FIG. 1 is a perspective view of the collapsible frame structure of the invention in its operative frame position.
FIG. 2 is a side view of the structure in the partially raised position.
FIG. 3 is a different side view of the fully raised structure.
FIG. 4 is a top plan view of the fully collapsed base section of the structure.
FIG. 5 is a perspective view of the structure partially expanded.
FIG. 6 is a fragmentary perspective view of the structure in its operative frame position.
A collapsible frame structure 10 according to the invention is shown in FIGS. 1-6. Referring to FIGS. 1 and 2, the structure comprises an upper frame section 12 and a base frame section 14 connected by collapsible connecting means in the form of struts 16. An elevating means in the form of winches 20 is operatively connected to the connecting means to expand the connecting means. The elevating means thereby raises the upper section 12 relative to the base section 14 to an operative frame position above the base section. The elevating means is operative also to lower the upper section 14 to a stored frame position (shown by dotted lines in FIG. 2) adjacent the base section 14.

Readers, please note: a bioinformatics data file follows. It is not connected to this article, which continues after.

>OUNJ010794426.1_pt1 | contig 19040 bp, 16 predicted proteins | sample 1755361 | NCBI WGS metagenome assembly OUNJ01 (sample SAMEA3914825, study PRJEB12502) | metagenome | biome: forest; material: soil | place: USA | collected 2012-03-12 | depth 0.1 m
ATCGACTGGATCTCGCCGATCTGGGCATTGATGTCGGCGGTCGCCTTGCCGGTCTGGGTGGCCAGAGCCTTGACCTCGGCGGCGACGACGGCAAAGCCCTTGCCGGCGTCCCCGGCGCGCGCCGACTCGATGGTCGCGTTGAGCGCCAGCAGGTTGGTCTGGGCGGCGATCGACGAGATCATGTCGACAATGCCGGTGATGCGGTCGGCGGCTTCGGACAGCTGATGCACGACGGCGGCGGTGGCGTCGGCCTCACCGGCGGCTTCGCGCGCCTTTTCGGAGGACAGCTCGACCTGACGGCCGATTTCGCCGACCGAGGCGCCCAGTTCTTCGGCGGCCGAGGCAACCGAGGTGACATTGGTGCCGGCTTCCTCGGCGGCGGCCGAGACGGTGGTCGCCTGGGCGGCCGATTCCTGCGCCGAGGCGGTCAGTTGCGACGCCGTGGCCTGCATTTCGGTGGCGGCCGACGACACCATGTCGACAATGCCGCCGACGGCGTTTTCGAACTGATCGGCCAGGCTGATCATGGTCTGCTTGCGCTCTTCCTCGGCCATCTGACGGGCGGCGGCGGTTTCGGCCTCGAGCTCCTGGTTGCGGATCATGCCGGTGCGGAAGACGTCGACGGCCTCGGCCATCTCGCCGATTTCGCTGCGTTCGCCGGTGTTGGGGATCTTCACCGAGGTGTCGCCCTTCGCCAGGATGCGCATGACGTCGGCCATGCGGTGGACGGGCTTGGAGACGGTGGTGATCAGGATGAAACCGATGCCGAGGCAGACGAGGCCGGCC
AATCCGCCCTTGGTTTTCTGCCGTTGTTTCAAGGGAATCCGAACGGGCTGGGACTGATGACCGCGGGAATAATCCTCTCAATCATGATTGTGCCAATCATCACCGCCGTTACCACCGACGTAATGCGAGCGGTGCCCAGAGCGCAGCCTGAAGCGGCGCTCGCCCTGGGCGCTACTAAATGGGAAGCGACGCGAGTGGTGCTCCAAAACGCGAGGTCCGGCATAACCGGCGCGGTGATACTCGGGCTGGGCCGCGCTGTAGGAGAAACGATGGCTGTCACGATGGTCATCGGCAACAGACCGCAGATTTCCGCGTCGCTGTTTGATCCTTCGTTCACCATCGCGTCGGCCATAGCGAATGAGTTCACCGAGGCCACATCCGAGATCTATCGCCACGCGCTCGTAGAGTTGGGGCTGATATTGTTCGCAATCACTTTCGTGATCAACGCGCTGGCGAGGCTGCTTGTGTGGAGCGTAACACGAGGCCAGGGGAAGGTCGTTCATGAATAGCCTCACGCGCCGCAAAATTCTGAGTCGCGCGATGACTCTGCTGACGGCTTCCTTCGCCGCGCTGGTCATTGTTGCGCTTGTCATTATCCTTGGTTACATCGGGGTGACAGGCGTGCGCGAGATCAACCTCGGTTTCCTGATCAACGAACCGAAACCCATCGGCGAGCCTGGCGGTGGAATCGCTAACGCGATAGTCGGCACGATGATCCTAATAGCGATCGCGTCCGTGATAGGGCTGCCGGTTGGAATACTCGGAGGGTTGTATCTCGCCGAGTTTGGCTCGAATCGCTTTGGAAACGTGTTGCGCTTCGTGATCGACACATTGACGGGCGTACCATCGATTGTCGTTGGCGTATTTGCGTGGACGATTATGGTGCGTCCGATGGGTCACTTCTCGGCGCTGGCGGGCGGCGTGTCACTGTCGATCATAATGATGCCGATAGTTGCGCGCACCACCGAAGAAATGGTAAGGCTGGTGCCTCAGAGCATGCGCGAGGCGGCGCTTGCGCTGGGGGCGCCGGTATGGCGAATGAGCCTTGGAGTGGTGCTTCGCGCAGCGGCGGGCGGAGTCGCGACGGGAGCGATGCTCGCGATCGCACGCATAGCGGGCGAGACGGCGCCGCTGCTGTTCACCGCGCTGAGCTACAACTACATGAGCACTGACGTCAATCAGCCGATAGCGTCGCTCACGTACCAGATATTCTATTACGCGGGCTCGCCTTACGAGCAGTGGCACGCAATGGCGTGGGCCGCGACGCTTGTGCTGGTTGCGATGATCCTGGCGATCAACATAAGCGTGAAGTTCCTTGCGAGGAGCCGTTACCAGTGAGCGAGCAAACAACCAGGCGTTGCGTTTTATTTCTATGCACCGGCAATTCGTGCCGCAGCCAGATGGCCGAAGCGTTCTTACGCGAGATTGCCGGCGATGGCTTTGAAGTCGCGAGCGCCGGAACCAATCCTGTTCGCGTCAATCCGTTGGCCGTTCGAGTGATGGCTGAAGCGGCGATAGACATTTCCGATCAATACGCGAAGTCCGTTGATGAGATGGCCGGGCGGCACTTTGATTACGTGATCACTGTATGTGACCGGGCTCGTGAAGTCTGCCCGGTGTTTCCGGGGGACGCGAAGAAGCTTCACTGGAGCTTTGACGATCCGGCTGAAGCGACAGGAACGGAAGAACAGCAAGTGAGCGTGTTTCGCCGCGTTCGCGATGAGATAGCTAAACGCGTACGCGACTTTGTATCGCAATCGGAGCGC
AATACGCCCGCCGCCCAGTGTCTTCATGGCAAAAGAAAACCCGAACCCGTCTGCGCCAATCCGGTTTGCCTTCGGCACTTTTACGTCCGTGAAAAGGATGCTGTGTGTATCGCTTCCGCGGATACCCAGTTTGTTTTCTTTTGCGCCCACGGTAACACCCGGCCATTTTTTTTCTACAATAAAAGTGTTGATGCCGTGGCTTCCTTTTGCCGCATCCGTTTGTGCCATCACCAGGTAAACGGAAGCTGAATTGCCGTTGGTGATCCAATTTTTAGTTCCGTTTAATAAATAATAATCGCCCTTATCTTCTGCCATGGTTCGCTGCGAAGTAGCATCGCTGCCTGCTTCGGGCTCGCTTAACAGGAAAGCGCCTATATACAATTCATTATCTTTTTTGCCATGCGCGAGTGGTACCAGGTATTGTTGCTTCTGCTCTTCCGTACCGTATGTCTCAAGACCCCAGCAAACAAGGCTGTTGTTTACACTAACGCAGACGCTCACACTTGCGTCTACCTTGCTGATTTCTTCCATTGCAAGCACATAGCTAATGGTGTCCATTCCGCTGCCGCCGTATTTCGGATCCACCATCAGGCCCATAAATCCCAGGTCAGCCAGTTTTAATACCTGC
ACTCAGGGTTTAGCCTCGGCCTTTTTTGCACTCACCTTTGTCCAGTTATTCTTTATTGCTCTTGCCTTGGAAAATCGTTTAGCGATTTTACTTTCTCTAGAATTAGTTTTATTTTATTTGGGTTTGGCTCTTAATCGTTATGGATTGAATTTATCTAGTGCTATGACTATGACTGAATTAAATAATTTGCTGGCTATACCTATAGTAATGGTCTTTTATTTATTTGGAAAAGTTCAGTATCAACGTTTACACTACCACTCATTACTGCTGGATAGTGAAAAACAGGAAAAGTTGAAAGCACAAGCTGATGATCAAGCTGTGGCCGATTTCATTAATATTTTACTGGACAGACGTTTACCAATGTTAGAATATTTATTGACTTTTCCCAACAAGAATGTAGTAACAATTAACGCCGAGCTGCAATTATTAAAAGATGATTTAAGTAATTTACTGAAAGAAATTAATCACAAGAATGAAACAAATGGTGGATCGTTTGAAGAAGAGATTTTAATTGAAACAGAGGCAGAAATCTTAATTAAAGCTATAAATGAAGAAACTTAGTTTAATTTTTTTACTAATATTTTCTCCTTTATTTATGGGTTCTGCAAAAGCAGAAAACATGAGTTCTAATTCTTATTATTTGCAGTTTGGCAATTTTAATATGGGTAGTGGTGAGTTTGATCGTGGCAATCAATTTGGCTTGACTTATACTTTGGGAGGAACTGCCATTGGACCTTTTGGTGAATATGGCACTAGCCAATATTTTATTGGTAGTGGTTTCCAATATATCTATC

To enable the elevating means to successfully expand the connecting means, we provide stabilizing means. These means comprise stabilizing members 22 associated with an upper portion 23 of the connecting means. The stabilizing means balances the weight of the upper section 12 upon the connecting means as the means expands.
The upper and base frame sections 12, 14 are each collapsible from an expanded horizontal position to a folded horizontal position. FIG. 5 shows the sections 12, 14 partially collapsed. FIG. 4 shows the base section 14 fully collapsed to its folded position. The width of the upper and base sections 12, 14, in their folded positions is less than one-quarter the width of the sections in their expanded positions.